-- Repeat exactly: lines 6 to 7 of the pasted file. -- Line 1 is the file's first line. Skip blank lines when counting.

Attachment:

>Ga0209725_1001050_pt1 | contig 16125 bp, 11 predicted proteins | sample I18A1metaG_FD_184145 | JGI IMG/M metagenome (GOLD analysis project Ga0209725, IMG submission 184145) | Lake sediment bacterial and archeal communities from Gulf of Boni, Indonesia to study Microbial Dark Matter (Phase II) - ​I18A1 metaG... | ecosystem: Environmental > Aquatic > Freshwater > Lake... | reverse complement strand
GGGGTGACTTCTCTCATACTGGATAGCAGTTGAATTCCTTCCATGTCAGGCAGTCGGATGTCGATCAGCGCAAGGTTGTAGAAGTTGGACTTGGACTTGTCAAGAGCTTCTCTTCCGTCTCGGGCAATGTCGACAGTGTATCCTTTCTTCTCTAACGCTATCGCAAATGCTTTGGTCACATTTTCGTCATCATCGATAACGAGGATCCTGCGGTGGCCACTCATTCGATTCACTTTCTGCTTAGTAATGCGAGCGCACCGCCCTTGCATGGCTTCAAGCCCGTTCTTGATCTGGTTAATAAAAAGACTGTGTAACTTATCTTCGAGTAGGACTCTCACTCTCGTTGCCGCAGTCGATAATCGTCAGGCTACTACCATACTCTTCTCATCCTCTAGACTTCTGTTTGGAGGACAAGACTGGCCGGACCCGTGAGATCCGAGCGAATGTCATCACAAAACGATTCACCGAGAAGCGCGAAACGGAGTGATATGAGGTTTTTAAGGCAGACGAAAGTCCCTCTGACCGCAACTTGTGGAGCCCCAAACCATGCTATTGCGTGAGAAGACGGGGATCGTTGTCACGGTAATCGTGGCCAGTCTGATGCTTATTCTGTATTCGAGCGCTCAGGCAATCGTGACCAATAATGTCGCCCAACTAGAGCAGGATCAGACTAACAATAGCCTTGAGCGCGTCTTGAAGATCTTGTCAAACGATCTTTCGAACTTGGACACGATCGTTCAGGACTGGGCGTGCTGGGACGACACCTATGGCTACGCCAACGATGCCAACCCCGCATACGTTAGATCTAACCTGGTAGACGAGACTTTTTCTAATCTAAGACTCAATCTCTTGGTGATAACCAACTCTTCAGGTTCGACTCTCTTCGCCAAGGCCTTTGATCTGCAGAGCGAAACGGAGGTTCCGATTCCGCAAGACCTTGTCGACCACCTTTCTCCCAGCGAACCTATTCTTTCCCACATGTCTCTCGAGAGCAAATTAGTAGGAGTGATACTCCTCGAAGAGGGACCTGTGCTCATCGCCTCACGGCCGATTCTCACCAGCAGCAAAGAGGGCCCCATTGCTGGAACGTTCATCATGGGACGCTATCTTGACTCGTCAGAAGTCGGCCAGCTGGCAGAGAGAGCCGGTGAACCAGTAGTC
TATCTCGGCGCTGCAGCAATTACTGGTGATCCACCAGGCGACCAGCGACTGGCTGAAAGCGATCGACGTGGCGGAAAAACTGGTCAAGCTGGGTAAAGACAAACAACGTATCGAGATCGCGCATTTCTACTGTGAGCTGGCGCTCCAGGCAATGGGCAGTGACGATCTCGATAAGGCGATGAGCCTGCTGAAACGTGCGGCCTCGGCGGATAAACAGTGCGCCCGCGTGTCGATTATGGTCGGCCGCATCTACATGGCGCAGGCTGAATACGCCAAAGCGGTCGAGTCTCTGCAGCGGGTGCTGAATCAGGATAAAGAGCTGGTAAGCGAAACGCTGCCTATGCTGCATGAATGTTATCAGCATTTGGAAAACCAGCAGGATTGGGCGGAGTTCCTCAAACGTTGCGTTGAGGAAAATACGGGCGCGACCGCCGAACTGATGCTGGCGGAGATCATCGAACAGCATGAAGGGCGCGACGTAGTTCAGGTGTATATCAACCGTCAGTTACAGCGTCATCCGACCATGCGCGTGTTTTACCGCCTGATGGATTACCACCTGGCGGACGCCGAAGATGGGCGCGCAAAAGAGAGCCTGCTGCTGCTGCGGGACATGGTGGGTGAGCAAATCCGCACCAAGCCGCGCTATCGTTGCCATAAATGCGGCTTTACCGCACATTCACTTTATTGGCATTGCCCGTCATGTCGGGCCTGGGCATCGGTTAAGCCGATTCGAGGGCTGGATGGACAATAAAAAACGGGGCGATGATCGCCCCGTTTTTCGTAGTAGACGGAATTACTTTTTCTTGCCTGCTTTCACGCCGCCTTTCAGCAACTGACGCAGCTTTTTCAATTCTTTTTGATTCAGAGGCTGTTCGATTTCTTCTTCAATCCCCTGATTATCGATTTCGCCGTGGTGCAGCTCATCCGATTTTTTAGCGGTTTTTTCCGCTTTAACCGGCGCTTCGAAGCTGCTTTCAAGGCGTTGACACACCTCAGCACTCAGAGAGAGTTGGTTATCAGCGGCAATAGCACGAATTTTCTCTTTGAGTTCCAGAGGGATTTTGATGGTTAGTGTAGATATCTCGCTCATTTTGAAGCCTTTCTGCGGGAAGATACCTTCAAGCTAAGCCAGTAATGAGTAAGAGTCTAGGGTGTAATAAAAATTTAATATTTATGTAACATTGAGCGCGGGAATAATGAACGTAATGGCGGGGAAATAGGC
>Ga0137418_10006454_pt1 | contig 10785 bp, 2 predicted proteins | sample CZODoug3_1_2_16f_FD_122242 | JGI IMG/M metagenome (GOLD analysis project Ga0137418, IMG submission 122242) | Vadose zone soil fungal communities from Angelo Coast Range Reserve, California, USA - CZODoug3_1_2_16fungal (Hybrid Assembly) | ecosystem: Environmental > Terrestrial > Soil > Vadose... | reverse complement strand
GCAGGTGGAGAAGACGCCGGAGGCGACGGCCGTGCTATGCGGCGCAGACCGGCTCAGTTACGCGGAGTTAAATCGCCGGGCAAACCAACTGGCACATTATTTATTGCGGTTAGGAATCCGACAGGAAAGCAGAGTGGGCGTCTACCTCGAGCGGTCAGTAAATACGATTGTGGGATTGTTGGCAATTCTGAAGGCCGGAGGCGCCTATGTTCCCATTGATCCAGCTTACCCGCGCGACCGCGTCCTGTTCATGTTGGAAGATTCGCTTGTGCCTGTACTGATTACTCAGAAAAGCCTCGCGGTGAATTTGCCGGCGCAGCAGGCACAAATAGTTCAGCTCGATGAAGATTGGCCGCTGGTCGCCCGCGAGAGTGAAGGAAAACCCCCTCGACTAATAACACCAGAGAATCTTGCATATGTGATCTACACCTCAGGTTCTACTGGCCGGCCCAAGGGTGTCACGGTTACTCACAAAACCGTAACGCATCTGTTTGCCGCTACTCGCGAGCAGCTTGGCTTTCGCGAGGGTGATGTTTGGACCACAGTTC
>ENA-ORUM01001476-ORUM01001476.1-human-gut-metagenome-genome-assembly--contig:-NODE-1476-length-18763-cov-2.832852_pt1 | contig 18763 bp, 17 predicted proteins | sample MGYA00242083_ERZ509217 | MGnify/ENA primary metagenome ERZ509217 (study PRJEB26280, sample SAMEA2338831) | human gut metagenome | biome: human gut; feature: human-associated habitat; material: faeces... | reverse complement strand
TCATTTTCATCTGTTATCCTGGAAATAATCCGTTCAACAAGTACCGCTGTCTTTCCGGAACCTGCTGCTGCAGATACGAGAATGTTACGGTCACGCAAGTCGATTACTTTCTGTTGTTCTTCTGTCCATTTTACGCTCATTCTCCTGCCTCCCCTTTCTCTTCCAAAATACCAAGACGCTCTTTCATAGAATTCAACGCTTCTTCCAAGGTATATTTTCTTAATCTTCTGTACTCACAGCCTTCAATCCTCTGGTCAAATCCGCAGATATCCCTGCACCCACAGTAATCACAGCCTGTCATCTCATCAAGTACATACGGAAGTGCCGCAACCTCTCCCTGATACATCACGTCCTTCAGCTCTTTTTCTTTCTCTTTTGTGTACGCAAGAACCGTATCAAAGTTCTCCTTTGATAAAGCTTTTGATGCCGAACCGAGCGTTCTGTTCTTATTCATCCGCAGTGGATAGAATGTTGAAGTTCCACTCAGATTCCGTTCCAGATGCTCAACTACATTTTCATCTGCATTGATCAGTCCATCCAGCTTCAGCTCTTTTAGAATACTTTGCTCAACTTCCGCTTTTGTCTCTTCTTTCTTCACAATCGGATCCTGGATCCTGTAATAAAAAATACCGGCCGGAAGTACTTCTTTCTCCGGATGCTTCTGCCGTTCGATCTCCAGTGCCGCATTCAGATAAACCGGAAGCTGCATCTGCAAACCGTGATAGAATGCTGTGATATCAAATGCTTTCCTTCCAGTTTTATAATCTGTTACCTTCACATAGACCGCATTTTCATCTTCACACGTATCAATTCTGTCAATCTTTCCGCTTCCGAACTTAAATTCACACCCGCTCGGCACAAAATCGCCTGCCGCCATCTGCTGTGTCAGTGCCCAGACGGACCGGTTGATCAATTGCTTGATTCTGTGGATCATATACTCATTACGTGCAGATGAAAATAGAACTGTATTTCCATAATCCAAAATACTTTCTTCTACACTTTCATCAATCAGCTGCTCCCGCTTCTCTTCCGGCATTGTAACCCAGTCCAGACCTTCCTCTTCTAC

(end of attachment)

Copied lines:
>ENA-ORUM01001476-ORUM01001476.1-human-gut-metagenome-genome-assembly--contig:-NODE-1476-length-18763-cov-2.832852_pt1 | contig 18763 bp, 17 predicted proteins | sample MGYA00242083_ERZ509217 | MGnify/ENA primary metagenome ERZ509217 (study PRJEB26280, sample SAMEA2338831) | human gut metagenome | biome: human gut; feature: human-associated habitat; material: faeces... | reverse complement strand
TCATTTTCATCTGTTATCCTGGAAATAATCCGTTCAACAAGTACCGCTGTCTTTCCGGAACCTGCTGCTGCAGATACGAGAATGTTACGGTCACGCAAGTCGATTACTTTCTGTTGTTCTTCTGTCCATTTTACGCTCATTCTCCTGCCTCCCCTTTCTCTTCCAAAATACCAAGACGCTCTTTCATAGAATTCAACGCTTCTTCCAAGGTATATTTTCTTAATCTTCTGTACTCACAGCCTTCAATCCTCTGGTCAAATCCGCAGATATCCCTGCACCCACAGTAATCACAGCCTGTCATCTCATCAAGTACATACGGAAGTGCCGCAACCTCTCCCTGATACATCACGTCCTTCAGCTCTTTTTCTTTCTCTTTTGTGTACGCAAGAACCGTATCAAAGTTCTCCTTTGATAAAGCTTTTGATGCCGAACCGAGCGTTCTGTTCTTATTCATCCGCAGTGGATAGAATGTTGAAGTTCCACTCAGATTCCGTTCCAGATGCTCAACTACATTTTCATCTGCATTGATCAGTCCATCCAGCTTCAGCTCTTTTAGAATACTTTGCTCAACTTCCGCTTTTGTCTCTTCTTTCTTCACAATCGGATCCTGGATCCTGTAATAAAAAATACCGGCCGGAAGTACTTCTTTCTCCGGATGCTTCTGCCGTTCGATCTCCAGTGCCGCATTCAGATAAACCGGAAGCTGCATCTGCAAACCGTGATAGAATGCTGTGATATCAAATGCTTTCCTTCCAGTTTTATAATCTGTTACCTTCACATAGACCGCATTTTCATCTTCACACGTATCAATTCTGTCAATCTTTCCGCTTCCGAACTTAAATTCACACCCGCTCGGCACAAAATCGCCTGCCGCCATCTGCTGTGTCAGTGCCCAGACGGACCGGTTGATCAATTGCTTGATTCTGTGGATCATATACTCATTACGTGCAGATGAAAATAGAACTGTATTTCCATAATCCAAAATACTTTCTTCTACACTTTCATCAATCAGCTGCTCCCGCTTCTCTTCCGGCATTGTAACCCAGTCCAGACCTTCCTCTTCTAC